GeoCities was a once very popular web hosting service founded in 1994 and purchased by Yahoo in 1999. Marked by its once-generous allotment of 15 megabytes and the free (with added advertisements) price, it was at one point the 3rd most-browsed site on the World Wide Web.
Because the site was free and marketed primarily to first-time or relatively new internet users, the quality of websites on GeoCities became a persistent, oft-referred joke - the amateurish layout, use of animated gifs, and prone-to-personal websites dominated the standard GeoCities pages, and were often abandoned by their owners for good soon after finding better approaches to telling their stories or showing off their data.
In April 2009, Yahoo announced they would be closing GeoCities "later this year". In July of 2009, Yahoo announced the firm date of October 26, 2009 for the closing of GeoCities, and offered a number of hosting plans (for pay) to transfer data from GeoCities to these new locations.
While the natural urge by some would be to let GeoCities sink into obscurity and death, leaving nothing in its wake but bad memories and shudders of recognition at endless "under construction" GIFs, the fact remains that GeoCities was for millions of people the first experience dealing with the low-cost, full-color, world-accessible website and all the possibilities this contained. To not at least have the option of browsing these old sites would be a loss of the very history of the web from the side of the people who came to know it, not the designers who descended upon it. For that reason, Archive Team thinks GeoCities is worth saving.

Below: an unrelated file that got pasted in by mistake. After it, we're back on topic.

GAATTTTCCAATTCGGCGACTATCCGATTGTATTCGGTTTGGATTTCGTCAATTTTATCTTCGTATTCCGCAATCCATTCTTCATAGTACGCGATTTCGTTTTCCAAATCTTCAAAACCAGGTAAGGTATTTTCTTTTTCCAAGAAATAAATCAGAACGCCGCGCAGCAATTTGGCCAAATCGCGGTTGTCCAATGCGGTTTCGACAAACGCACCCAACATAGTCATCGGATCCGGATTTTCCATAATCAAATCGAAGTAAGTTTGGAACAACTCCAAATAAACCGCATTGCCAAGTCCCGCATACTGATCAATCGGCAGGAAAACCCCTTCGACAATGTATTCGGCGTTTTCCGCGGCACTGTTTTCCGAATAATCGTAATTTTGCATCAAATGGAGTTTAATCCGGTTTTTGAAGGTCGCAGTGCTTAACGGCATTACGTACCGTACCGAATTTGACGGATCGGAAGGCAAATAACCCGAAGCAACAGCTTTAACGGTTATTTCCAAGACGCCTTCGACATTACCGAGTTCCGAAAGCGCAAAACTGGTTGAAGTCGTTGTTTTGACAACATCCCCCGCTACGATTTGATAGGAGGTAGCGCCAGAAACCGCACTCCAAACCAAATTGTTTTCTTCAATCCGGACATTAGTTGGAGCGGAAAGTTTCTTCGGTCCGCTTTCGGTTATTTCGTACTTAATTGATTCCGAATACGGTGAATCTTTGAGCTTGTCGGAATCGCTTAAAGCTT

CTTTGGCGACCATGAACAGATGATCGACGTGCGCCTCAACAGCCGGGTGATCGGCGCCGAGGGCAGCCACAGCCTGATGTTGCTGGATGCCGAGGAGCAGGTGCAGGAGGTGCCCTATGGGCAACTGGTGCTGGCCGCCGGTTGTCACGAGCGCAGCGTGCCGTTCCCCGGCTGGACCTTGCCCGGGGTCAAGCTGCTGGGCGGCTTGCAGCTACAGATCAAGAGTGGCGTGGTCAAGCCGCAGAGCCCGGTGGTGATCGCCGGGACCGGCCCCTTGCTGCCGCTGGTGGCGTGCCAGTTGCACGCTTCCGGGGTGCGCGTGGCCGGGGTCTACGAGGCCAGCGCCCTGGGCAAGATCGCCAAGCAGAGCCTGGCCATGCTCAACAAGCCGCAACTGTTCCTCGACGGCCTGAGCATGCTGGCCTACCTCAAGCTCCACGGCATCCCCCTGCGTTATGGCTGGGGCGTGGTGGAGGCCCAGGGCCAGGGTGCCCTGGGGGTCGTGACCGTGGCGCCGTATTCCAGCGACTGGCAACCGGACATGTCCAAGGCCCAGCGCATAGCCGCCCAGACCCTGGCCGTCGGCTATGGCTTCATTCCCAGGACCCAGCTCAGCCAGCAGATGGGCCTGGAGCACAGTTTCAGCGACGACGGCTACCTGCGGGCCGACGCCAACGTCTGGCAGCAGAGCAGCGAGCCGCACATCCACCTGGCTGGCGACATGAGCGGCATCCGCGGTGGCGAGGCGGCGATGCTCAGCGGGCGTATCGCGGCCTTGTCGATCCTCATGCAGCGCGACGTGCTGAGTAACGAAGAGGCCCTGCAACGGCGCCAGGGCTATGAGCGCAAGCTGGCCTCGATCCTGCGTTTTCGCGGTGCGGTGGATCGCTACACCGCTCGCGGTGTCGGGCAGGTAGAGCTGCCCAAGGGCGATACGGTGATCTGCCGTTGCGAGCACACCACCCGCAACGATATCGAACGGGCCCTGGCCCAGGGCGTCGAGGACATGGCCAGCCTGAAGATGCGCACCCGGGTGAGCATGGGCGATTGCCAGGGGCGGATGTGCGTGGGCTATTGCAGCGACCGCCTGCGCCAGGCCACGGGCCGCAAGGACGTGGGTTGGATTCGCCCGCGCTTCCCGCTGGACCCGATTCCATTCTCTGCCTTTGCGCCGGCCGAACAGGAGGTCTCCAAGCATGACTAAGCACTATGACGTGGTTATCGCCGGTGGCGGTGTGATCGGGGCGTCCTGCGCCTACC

The GeoCities Project and Friends
Upon the announcement of the closing of GeoCities, an attempt was made to rescue as much data from GeoCities' destruction as possible. The page with details about the project is here. The project's harvesting phase was from April-October 2009, and involved several dozen people and hundreds of machine instances. To various degrees of quality, a very large amount of GeoCities information was mirrored.
There have been other parallel projects also mirroring GeoCities besides Archive Team. These include Archive.Org, Reocities, geocities.ws, and Internet Archaeology. All groups appear to have gotten different amounts of the GeoCities collection, and most are now sharing data to track down gaps and share copies.
GeoCities closed in reality at around 12:30pm Pacific Standard Time on October 27, 2009. Attempts to reach most previous URLs either redirect to a page telling you GeoCities is closed, or bounce to a Yahoo search page and suggest you check Archive.Org's collection of saved GeoCities pages. Archive Team found some pages lingering days afterwards, likely a reflection of the size of GeoCities machinery and complexity of a decade of system administrations and hacks.
To demonstrate some of the things being lost, Jason Scott created an exhibit called This Page Is Under Construction, a collection of hundreds of "Under Construction" GIFs from the downloaded data of GeoCities. Nearly a quarter of a million people have been subjected to this display, but only a few thousand are brave enough to take on the sequel, Please Mail Me.